Sunday, 19 March 2006

On the Genius of Lent

There is a gospel blues song entitled Everybody Wants to Go to Heaven, but Nobody Wants to Die! If we Christians were honest, many of us would have to admit that this is true of us, too.

We expend considerable time and energy on the wanting to go to heaven, we sing about how good it will be there and we make sure we’ve got the right prayers prayed. When it comes to the dying, however, we tend to avoid even thinking about such unpleasantness, let alone preparing ourselves and talking about it with people who matter.

This is where the genius of the season of Lent comes in. Beginning with Ash Wednesday’s dramatic signing of the cross with ashes (ashes to ashes) on our foreheads, and ending with the joyous celebration of the Resurrection, Lent is a rich season of spiritual disciplines. They are self-examination, repentance, prayer, fasting, self-denial and reading and meditating on God’s holy Word.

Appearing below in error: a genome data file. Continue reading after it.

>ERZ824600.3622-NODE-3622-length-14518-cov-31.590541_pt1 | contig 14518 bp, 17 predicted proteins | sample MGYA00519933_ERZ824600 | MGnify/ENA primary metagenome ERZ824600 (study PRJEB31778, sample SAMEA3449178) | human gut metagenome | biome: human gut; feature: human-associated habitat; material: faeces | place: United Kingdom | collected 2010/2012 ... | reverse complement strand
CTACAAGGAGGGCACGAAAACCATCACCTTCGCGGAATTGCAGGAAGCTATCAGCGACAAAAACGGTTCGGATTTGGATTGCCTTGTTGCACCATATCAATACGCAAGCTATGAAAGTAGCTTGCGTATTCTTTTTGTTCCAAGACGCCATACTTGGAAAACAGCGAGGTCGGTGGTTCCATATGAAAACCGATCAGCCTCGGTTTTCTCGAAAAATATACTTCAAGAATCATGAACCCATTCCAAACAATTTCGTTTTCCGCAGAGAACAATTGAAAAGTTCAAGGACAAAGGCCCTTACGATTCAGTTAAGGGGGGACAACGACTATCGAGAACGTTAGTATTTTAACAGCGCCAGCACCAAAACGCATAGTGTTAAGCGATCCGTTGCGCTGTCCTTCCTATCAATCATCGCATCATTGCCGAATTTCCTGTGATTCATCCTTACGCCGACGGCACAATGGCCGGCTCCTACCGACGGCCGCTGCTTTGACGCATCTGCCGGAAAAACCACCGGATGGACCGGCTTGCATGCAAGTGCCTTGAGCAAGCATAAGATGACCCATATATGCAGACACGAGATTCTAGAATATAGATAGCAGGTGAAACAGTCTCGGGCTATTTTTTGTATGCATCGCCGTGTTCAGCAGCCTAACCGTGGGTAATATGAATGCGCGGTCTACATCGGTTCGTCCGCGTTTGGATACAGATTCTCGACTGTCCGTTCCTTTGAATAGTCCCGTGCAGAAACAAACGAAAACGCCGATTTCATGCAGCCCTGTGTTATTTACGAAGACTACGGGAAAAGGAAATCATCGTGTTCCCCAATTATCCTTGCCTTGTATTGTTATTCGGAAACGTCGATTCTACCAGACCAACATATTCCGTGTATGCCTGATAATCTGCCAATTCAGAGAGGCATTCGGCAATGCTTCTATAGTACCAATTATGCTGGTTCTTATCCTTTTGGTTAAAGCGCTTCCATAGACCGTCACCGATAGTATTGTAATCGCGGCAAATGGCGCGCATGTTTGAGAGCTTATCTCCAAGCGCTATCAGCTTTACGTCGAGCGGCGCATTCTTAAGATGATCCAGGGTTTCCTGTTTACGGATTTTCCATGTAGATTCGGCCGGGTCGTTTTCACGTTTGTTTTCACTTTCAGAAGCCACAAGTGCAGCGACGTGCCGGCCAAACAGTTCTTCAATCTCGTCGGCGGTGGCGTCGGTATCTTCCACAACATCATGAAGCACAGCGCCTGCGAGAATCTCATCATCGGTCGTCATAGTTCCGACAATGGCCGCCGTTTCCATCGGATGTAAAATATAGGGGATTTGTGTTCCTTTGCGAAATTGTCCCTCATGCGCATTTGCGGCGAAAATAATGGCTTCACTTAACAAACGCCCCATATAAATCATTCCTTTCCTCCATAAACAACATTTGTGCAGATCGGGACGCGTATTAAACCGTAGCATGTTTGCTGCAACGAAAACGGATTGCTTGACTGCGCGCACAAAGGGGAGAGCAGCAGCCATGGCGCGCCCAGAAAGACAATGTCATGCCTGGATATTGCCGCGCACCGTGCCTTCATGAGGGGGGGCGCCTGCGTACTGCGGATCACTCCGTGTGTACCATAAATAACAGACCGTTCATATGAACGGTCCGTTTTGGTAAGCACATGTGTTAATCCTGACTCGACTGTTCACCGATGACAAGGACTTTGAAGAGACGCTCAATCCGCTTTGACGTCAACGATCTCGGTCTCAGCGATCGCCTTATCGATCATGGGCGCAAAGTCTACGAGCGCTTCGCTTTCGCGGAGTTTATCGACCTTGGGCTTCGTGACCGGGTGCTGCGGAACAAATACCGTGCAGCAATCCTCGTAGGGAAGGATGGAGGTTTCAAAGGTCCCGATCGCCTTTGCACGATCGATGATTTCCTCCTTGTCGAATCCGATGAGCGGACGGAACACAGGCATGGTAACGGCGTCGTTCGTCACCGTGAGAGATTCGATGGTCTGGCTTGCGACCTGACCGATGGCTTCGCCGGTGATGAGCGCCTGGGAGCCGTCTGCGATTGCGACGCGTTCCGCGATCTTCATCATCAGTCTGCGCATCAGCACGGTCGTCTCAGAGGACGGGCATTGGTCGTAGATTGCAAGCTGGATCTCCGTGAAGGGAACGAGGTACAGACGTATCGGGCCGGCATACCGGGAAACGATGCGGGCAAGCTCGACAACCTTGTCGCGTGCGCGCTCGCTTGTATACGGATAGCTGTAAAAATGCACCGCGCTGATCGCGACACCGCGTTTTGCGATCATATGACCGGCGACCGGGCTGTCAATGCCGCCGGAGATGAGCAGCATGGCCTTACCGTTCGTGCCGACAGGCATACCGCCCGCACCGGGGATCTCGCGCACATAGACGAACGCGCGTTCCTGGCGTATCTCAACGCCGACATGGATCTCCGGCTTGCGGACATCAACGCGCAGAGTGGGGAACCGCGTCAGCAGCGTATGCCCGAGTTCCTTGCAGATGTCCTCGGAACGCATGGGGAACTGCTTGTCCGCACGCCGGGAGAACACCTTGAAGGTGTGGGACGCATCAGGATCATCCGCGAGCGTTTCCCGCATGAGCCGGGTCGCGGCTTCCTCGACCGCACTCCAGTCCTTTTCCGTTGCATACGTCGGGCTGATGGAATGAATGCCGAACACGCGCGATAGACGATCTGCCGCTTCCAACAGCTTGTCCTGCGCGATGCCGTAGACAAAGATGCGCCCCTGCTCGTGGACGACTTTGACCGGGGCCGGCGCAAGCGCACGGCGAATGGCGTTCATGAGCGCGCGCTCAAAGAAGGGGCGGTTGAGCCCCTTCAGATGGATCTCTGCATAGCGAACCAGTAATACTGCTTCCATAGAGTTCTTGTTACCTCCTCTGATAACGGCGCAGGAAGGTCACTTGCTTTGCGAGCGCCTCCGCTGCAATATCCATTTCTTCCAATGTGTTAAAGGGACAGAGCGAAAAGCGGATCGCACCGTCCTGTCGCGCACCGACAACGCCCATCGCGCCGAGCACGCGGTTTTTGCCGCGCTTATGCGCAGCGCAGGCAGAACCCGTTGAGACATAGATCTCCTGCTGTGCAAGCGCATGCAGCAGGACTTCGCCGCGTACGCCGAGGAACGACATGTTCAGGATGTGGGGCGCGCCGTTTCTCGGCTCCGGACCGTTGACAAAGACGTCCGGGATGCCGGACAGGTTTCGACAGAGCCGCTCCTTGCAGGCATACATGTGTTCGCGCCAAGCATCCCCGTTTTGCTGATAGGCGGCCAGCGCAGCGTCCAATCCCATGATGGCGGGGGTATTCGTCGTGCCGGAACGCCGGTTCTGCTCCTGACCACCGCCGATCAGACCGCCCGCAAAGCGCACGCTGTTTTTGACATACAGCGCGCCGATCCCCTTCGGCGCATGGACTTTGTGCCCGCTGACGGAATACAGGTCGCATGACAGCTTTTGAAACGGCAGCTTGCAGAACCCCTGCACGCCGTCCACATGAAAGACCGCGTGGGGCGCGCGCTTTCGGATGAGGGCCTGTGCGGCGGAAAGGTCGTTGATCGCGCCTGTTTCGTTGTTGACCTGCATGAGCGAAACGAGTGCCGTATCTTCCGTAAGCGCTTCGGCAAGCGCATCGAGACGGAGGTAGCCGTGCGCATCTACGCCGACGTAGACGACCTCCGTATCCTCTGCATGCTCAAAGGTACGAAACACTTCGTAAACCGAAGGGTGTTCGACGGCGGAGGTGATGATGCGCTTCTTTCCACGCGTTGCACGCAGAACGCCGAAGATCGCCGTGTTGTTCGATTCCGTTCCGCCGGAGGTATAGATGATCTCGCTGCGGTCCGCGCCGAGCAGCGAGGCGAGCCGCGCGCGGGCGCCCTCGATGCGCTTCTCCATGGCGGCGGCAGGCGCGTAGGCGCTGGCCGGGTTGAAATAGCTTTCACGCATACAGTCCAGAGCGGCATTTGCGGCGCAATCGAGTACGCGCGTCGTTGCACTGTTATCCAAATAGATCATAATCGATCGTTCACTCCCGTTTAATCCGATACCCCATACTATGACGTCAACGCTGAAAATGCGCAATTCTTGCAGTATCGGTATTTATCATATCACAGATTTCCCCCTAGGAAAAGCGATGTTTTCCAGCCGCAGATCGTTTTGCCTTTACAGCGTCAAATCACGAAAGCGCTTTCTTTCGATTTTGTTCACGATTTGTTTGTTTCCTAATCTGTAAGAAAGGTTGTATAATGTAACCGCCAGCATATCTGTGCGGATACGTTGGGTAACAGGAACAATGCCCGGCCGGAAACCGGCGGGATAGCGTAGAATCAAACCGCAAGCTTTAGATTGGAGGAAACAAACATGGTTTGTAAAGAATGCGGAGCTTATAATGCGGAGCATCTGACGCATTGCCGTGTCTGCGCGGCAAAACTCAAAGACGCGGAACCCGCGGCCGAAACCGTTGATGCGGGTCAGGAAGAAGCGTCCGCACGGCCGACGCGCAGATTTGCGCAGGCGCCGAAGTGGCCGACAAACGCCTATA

Year after year, Lent gives us an opportunity to deal with our mortality and the sinful selfishness which is an integral part of that state.

Despite our reluctance deal with such things, Lenten spiritual disciplines help us to face, learn to live with, and prepare for, the reality that our mortal selves will, indeed, have to die before we can get to heaven. They also remind us that we have to die to our sinfulness; to things like unforgiveness, or to the pride which may hold us back from submitting to someone else. The list is endless.

All this dying, however, is not without purpose. Jesus said, “whoever loses his [or her] life for my sake and the gospel’s will save it.” (Mark 8.35)

May we learn to lose our lives well, for Jesus’ sake, as we observe this most Holy Lent.